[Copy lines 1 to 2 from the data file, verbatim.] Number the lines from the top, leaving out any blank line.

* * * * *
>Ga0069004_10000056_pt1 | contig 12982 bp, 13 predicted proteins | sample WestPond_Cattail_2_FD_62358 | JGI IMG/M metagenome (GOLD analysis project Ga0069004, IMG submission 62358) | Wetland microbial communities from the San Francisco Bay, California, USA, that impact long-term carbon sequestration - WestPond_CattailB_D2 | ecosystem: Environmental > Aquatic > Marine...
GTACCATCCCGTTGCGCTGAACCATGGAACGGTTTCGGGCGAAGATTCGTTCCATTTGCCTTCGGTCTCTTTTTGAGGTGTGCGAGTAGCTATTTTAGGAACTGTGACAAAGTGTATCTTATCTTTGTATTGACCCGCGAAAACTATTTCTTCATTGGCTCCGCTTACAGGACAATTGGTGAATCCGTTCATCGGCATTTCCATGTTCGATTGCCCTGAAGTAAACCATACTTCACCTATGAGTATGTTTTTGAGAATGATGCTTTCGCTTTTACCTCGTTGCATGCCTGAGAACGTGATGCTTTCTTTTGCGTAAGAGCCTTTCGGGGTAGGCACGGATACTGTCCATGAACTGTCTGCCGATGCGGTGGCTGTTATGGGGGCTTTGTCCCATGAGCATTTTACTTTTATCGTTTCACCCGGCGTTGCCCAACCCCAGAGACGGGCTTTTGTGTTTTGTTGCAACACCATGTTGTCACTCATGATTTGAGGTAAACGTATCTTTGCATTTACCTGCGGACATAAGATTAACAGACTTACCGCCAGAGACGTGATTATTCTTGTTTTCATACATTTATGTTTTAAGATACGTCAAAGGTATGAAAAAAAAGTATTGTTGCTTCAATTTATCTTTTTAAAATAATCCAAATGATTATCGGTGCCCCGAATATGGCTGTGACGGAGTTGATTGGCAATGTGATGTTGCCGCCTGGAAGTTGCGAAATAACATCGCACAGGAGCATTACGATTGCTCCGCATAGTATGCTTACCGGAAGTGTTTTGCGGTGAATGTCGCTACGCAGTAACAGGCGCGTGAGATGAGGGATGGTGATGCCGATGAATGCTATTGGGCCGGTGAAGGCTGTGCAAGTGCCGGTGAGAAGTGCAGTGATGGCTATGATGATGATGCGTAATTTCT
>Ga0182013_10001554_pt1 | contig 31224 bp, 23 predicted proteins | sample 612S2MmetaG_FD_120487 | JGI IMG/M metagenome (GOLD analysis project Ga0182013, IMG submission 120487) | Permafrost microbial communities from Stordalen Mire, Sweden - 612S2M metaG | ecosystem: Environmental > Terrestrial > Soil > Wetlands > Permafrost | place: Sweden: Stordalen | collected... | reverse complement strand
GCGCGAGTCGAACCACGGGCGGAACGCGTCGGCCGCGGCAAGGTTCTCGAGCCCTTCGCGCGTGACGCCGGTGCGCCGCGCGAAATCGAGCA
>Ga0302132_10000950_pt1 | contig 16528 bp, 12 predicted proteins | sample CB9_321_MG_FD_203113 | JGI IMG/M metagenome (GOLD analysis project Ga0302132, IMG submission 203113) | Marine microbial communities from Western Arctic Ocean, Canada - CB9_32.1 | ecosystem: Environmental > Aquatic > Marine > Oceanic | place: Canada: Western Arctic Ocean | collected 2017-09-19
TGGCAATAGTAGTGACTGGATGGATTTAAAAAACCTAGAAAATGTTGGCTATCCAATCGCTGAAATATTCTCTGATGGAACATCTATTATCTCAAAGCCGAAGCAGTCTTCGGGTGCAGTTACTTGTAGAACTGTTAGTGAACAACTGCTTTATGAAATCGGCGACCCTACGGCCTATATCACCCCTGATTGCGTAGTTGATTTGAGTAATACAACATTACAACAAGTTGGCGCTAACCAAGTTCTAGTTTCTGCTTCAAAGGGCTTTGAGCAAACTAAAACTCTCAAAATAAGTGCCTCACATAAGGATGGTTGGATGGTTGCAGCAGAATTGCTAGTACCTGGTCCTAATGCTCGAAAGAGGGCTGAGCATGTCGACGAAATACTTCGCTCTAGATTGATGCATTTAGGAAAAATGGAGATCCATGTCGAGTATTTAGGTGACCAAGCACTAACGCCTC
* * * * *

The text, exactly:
>Ga0069004_10000056_pt1 | contig 12982 bp, 13 predicted proteins | sample WestPond_Cattail_2_FD_62358 | JGI IMG/M metagenome (GOLD analysis project Ga0069004, IMG submission 62358) | Wetland microbial communities from the San Francisco Bay, California, USA, that impact long-term carbon sequestration - WestPond_CattailB_D2 | ecosystem: Environmental > Aquatic > Marine...
GTACCATCCCGTTGCGCTGAACCATGGAACGGTTTCGGGCGAAGATTCGTTCCATTTGCCTTCGGTCTCTTTTTGAGGTGTGCGAGTAGCTATTTTAGGAACTGTGACAAAGTGTATCTTATCTTTGTATTGACCCGCGAAAACTATTTCTTCATTGGCTCCGCTTACAGGACAATTGGTGAATCCGTTCATCGGCATTTCCATGTTCGATTGCCCTGAAGTAAACCATACTTCACCTATGAGTATGTTTTTGAGAATGATGCTTTCGCTTTTACCTCGTTGCATGCCTGAGAACGTGATGCTTTCTTTTGCGTAAGAGCCTTTCGGGGTAGGCACGGATACTGTCCATGAACTGTCTGCCGATGCGGTGGCTGTTATGGGGGCTTTGTCCCATGAGCATTTTACTTTTATCGTTTCACCCGGCGTTGCCCAACCCCAGAGACGGGCTTTTGTGTTTTGTTGCAACACCATGTTGTCACTCATGATTTGAGGTAAACGTATCTTTGCATTTACCTGCGGACATAAGATTAACAGACTTACCGCCAGAGACGTGATTATTCTTGTTTTCATACATTTATGTTTTAAGATACGTCAAAGGTATGAAAAAAAAGTATTGTTGCTTCAATTTATCTTTTTAAAATAATCCAAATGATTATCGGTGCCCCGAATATGGCTGTGACGGAGTTGATTGGCAATGTGATGTTGCCGCCTGGAAGTTGCGAAATAACATCGCACAGGAGCATTACGATTGCTCCGCATAGTATGCTTACCGGAAGTGTTTTGCGGTGAATGTCGCTACGCAGTAACAGGCGCGTGAGATGAGGGATGGTGATGCCGATGAATGCTATTGGGCCGGTGAAGGCTGTGCAAGTGCCGGTGAGAAGTGCAGTGATGGCTATGATGATGATGCGTAATTTCT